~X X X~
They looked pathetic, somehow, in the morning sun, did the sprawled corpses of the elmelew. The brethren had hauled them up from the cellars for disposal, but before the dead monsters were consigned to the sea the surviving thirteen members of the Order wanted to see for themselves what it was that had destroyed the safety and security of their retreat. In the shadows of the cellar the monsters had seemed like demons even to Alys's practical mind in the instant of their first attack. Yet now the dead fishmen were just...dead.
"These are what was responsible?" Elder Foulke said. For his part, he seemed to find the dead elmelew quite terrifying enough, as did most of the brethren.
"Probably not these specifically—though I do suspect that one or more of them did kill Brother Vincent last night—but ones like them. Elmelew colonies are supposed to have twenty or thirty members."
The Elder had to repress a shudder.
"Twenty or thirty?"
"Supposedly. I've never been on a job to take on a colony myself. Obviously there's no way to take the fight underwater to them, so it'd be pretty rare."
"Then there could be over two dozen more. What are we to do?"
"Brick up the sea cave."
"That's how they got onto the island," she explained. "They don't climb very well; their legs are more adapted for swimming than for walking. The cliff path would be far too tough for them to handle, so the steps from the sea cave are the only way they could get on and off the island. They're humanoid in shape, but they're not intelligent. They don't use tools or anything like that, so a solid wall would stop them cold. Frankly, it'd be useful against human bandits, too, who'd have a really easy time of it if they raided here."
Elder Foulke flinched distinctly at her last line.
"It's like I said," Alys added. "I know you've come here to live a peaceful life apart from the world, but you need to take at least some basic precautions to keep the world from forcing itself in on you."
Brother Huard approached them out of the group of robed men. His face was not exactly smiling, but at least showing a relaxed mien, with the tension they'd all labored under gone for now.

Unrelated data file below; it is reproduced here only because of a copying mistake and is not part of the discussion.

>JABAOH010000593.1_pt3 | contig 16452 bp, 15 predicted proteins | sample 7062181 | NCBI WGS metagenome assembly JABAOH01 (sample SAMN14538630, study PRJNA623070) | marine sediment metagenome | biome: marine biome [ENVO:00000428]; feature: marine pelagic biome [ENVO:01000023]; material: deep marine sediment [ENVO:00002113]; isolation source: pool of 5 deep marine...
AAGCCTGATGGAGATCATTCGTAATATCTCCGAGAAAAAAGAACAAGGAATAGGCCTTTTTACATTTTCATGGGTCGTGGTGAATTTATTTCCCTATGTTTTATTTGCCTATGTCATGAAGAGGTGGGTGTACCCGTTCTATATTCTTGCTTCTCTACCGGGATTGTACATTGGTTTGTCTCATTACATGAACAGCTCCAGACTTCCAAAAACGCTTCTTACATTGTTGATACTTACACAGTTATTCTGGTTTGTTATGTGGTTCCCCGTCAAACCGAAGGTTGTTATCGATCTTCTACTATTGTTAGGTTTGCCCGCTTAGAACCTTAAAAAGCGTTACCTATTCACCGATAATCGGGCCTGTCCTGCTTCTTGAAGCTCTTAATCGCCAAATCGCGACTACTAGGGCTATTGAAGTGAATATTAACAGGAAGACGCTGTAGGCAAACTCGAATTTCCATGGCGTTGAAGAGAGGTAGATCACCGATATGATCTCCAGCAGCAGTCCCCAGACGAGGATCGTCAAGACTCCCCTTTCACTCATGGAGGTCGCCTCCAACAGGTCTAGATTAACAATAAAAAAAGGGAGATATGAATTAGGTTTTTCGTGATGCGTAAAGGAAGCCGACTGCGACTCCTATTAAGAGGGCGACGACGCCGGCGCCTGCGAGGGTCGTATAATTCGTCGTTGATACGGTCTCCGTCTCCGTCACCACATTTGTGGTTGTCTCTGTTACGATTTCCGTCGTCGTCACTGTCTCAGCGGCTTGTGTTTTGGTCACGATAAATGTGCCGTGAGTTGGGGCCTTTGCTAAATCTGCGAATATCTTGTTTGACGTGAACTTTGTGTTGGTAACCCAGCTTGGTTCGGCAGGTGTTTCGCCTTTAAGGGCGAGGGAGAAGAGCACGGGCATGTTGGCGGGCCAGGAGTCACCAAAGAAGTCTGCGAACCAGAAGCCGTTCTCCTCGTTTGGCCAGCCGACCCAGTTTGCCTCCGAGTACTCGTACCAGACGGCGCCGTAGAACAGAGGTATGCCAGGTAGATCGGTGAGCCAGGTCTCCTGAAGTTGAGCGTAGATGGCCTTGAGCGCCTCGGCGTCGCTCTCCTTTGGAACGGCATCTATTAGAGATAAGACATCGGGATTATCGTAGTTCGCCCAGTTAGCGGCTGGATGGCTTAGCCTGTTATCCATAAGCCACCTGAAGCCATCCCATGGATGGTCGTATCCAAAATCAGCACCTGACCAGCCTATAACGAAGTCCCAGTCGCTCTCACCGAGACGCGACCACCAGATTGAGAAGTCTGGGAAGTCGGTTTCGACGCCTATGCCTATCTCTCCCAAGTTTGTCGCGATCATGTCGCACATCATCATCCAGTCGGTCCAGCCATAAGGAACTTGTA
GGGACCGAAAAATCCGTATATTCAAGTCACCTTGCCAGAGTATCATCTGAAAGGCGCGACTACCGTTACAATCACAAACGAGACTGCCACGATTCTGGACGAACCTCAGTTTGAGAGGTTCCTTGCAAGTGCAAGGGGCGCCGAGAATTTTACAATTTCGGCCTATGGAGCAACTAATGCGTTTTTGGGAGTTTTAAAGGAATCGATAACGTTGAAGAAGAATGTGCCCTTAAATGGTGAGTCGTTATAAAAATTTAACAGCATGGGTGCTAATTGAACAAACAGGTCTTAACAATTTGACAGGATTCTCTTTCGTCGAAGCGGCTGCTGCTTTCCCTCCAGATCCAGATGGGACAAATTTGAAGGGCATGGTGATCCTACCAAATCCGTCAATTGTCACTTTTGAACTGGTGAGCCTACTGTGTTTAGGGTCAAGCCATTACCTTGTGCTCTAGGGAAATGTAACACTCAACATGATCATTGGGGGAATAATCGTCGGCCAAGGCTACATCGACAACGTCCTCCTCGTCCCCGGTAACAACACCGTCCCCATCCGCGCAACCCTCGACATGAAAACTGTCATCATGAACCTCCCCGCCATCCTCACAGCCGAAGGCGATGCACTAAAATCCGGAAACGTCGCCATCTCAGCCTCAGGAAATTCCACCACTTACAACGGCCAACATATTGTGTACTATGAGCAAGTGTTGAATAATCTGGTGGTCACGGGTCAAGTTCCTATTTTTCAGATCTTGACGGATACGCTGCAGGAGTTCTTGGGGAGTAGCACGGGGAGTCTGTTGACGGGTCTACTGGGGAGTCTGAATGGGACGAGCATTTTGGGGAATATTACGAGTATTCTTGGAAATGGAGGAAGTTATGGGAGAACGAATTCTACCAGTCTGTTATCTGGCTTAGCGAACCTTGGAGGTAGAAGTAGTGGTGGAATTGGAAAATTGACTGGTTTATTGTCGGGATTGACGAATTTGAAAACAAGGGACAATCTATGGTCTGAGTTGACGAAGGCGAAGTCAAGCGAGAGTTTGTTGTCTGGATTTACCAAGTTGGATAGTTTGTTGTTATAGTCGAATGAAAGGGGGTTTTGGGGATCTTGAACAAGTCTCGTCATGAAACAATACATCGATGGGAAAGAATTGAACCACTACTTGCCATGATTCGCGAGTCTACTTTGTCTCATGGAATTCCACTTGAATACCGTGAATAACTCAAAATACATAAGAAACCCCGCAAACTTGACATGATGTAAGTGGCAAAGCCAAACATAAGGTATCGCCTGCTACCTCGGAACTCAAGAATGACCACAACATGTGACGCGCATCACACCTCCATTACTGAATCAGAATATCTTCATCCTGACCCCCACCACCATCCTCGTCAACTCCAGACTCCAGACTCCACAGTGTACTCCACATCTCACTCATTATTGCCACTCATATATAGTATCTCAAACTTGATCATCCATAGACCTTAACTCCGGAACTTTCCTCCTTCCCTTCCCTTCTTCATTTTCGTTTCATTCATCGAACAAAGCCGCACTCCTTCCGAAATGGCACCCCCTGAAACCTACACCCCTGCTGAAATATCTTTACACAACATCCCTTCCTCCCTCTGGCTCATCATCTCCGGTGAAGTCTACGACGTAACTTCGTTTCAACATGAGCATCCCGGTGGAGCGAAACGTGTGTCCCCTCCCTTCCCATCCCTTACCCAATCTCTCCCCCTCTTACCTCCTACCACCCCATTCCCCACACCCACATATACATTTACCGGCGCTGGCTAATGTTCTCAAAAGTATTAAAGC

"Alys," he said, "I was hoping to talk to you before you left, once the Elder has completed his business with you."
He smiled sheepishly at her.
"I...was curious," he admitted. "I wanted to learn how you knew what was happening to us and how to catch these things." He gestured towards the dead elmelew.
"In truth, I would like to hear that as well," Elder Foulke said.
Alys suppressed a sigh. It felt too much like boasting, to go over the whole thing step-by-step, and she'd never liked to brag about her work. The two men, though, clearly weren't going to let her off easily in that respect.
"I suppose," she said.
"Very well," the elder said. "First, however, let us deal with these foul things." He raised his voice and gave swift, concise orders fro the disposal of the dead monsters. The brothers he'd named came forward with a mix of hesitancy and speed; they wanted the things gone and yet were still a little afraid to touch them. Elder Foulke turned and began walking off in another direction, and Alys and Brother Huard fell into step with him.
"Now, if you please, Alys?"
"There were a lot of questions right from the start," she said. "The biggest one was, why were there two separate kinds of crimes, the murders and the disappearances? What set them apart? From your story of the first two killings, Brother Huard, and what we encountered when we arrived with regard to Brother Vincent's death, gave me a common thread."
"In the case of the three murders, the crime was discovered almost at once. In other words, the killer had nearly been caught in the act by people coming along. I'm convinced if that hadn't happened—if there hadn't been witnesses—Brothers Armand, Cassin, and Vincent would have been among the vanished. That is, the killer was taking the bodies away. Brother Vincent's body gave me a pretty good idea as to why."
"I don't see what you mean."
Elder Foulke didn't want to see what she meant, Alys thought.
"I could tell by looking at the wounds that he'd been killed by a monster, not a person with a weapon. It's like I told you earlier, Elder, most of the monsters we hunters are sent after aren't evil, and don't kill people for hate or for gain. They do it to defend their territory, if humans are encroaching on it, or they kill for food. The missing bodies...well, you can understand what the obvious train of thought was."
Both men shuddered.